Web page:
No tech conference keynote presentation would be complete without at least one visual gag at the expense of competitors.
Not one to disappoint, Box (BOX) CEO Aaron Levie took his opening early, flashing up a doctored photo of grinning Jamaican runner Usain Bolt (aka the world’s fastest man) outfitted with a Box label and clearly outpacing two rivals sporting Dropbox and OneDrive jerseys.
“What you are clapping for right now is Photoshop,” he joked, referring to the appreciative response from the audience of nearly 5,000 attending the opening session of Box’s annual BoxWorks conference in San Francisco on Wednesday.
The rest of the two-and-a-half-hour session, however, was given over to tangible illustrations of how the cloud file-sharing and synchronization company is reengineering its core service to stay ahead—even as it tries to expand to handle at least 1 billion new files per month with minimum hiccups.
Box’s differentiation, Levie argues, is its “unparalleled” ability to bridge disparate data storage systems, aging content management applications, and emerging cloud applications including widely used services from Google, Microsoft, and Salesforce. “The all new Box is where all your work comes together,” he said. “There’s almost no product today that doesn’t get introduced without collaborators around the world.”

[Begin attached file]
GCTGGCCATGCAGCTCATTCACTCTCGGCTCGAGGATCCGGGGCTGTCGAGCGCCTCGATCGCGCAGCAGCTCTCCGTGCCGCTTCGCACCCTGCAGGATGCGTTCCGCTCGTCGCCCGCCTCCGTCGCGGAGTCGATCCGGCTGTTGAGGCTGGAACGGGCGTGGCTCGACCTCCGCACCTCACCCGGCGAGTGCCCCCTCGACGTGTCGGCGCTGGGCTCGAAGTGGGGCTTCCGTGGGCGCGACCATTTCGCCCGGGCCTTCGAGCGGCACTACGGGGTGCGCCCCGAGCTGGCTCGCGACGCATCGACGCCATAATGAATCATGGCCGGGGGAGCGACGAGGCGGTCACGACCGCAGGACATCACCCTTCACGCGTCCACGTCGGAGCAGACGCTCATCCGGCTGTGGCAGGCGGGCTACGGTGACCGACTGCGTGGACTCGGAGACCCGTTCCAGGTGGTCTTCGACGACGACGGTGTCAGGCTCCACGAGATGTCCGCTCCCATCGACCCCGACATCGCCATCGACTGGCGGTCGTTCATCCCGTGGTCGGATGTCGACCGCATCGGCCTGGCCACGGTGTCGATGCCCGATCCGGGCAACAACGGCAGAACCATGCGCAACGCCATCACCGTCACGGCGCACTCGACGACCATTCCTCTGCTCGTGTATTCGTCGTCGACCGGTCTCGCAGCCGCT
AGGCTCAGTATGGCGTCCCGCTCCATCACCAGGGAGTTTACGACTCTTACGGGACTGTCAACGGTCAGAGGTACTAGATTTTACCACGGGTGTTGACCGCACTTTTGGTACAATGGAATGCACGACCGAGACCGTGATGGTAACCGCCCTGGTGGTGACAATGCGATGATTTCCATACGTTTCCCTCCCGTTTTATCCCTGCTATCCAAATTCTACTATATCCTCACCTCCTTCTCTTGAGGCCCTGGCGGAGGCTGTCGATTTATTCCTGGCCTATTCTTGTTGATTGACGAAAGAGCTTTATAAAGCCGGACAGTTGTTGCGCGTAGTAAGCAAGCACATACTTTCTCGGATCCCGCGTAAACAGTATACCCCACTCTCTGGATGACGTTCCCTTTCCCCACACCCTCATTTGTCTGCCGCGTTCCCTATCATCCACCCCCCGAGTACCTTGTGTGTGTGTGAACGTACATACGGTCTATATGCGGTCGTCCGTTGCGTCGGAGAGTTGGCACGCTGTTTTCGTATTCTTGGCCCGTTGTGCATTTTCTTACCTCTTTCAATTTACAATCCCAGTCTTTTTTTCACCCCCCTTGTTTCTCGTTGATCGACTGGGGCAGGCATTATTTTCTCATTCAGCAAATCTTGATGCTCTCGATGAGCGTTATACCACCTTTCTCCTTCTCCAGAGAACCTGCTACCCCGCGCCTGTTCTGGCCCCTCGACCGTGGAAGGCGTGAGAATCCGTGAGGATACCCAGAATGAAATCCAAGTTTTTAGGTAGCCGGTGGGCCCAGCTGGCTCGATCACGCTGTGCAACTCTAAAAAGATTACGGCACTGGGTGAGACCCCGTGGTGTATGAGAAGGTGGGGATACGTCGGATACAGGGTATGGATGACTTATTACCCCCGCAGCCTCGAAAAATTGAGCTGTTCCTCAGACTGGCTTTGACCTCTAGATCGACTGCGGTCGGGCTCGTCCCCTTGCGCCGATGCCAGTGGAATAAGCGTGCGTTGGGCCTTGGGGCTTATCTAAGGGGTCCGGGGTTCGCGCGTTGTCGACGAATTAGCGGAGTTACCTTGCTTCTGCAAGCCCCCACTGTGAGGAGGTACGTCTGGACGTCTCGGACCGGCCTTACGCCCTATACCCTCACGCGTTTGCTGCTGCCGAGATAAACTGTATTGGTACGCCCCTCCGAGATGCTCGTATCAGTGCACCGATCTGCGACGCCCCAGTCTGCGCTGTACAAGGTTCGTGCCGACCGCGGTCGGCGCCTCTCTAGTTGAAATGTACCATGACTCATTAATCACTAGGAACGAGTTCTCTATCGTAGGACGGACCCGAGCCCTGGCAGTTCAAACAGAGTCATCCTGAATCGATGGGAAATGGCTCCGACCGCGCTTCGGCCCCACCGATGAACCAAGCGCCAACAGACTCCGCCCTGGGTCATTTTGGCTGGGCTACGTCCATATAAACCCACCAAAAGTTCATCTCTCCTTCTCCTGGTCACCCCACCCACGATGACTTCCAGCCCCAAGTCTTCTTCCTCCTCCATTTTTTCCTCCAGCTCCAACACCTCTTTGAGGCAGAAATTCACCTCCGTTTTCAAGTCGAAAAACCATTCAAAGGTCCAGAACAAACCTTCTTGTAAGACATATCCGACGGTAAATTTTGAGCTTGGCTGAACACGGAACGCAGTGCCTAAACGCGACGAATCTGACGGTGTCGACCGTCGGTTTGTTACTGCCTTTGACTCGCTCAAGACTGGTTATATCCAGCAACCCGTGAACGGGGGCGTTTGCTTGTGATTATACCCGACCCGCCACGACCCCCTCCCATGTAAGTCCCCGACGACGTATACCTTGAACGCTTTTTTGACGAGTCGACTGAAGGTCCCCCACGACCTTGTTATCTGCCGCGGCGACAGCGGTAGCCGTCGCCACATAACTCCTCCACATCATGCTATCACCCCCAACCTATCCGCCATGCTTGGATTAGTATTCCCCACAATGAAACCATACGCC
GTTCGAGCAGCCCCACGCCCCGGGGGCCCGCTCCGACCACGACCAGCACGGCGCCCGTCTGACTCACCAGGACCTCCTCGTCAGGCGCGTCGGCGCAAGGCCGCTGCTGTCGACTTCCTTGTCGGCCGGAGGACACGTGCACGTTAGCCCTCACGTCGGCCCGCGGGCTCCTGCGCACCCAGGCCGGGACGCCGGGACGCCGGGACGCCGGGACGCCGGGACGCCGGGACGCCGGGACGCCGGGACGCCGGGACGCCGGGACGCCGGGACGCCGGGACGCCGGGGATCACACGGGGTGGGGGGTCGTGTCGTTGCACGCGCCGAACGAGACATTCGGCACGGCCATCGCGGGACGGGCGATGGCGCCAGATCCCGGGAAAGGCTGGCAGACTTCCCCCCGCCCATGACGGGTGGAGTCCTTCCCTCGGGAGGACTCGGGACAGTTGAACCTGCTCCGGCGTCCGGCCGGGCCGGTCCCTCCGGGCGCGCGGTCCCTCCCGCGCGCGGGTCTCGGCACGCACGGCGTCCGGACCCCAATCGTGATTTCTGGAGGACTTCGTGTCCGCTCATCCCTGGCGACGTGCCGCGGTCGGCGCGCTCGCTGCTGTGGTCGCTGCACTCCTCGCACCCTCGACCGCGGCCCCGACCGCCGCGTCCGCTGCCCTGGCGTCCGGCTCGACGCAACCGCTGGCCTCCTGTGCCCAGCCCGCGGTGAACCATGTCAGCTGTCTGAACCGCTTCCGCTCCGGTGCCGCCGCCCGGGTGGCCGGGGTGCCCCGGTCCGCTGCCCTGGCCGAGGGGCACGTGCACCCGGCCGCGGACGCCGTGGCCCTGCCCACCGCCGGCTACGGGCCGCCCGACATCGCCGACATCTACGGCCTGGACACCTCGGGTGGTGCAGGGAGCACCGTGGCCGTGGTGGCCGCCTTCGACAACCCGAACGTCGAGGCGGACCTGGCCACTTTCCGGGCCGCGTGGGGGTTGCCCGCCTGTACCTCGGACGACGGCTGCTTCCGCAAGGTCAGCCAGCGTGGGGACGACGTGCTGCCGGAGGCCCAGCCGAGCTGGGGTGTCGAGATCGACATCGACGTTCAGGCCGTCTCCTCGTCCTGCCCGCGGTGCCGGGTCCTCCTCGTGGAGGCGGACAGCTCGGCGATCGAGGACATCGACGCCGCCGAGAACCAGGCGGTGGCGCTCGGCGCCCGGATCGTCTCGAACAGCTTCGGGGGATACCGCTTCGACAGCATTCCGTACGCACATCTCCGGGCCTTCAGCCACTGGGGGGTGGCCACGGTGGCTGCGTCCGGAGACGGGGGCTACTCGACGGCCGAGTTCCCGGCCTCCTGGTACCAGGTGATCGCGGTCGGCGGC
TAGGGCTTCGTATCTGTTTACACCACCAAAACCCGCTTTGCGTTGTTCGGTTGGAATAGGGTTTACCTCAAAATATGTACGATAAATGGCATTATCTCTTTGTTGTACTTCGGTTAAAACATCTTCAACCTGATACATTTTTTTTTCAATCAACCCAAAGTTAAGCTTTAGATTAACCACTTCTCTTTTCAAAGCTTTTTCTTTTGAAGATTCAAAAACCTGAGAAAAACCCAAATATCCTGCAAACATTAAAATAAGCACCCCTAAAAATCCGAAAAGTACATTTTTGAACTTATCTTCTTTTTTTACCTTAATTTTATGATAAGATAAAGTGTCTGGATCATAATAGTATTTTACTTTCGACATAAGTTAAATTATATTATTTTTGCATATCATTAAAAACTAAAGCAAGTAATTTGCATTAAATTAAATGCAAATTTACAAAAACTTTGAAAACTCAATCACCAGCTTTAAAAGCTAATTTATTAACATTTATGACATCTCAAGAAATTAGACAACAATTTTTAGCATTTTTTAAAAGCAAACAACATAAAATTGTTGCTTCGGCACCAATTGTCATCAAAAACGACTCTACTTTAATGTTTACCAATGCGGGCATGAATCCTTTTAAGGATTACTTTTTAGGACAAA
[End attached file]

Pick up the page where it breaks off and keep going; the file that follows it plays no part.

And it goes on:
To that end, Box is speeding how quickly pages load (up to 30% faster to retrieve something on the service) and how fast documents can be uploaded for archiving or to solicit feedback (in the near future, this will happen up to five times faster, according to Box). What’s more, Box is completely overhauling the interface for the web, mobile and desktop versions of its service. Box is now compatible with 120 different file types and counting—everything from spreadsheets to 3D images and 360-degree videos, which are displayed as thumbnails and not just file names. It has also added a “recent files” tab for displaying frequently used content.
How Aaron Levie learned to be a leader:
There are also changes in store for Box Notes, the software company’s annotation and comments app, including a feature that lets users work offline. And Box product managers showed off the new Box Relay, a system co-developed with IBM that helps automate repetitive business processes that are heavily document-centric like managing sales contracts or approving marketing collateral.
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Depending on the feature, most of Box’s updates will be available in the fall. The rest will roll out during the first half of 2017.
Many of the revisions outlined Wednesday were requested by some of Box’s largest customers, according to the various product managers who crossed the BoxWorks stage.
As of July 31, Box had 66,000 customers including companies like General Electric and Procter & Gamble. Its deal sizes have been growing, thanks in large part to close partnerships with IBM (IBM), Microsoft (MSFT), and Salesforce (CRM) that have established its service as a data storage option.
Box’s partnership with Google is also growing closer. The two companies are collaborating on technology will ensure closer ties between the Box service and Google Apps. Their work will also cover future search technologies. Both projects should be complete within the next two quarters.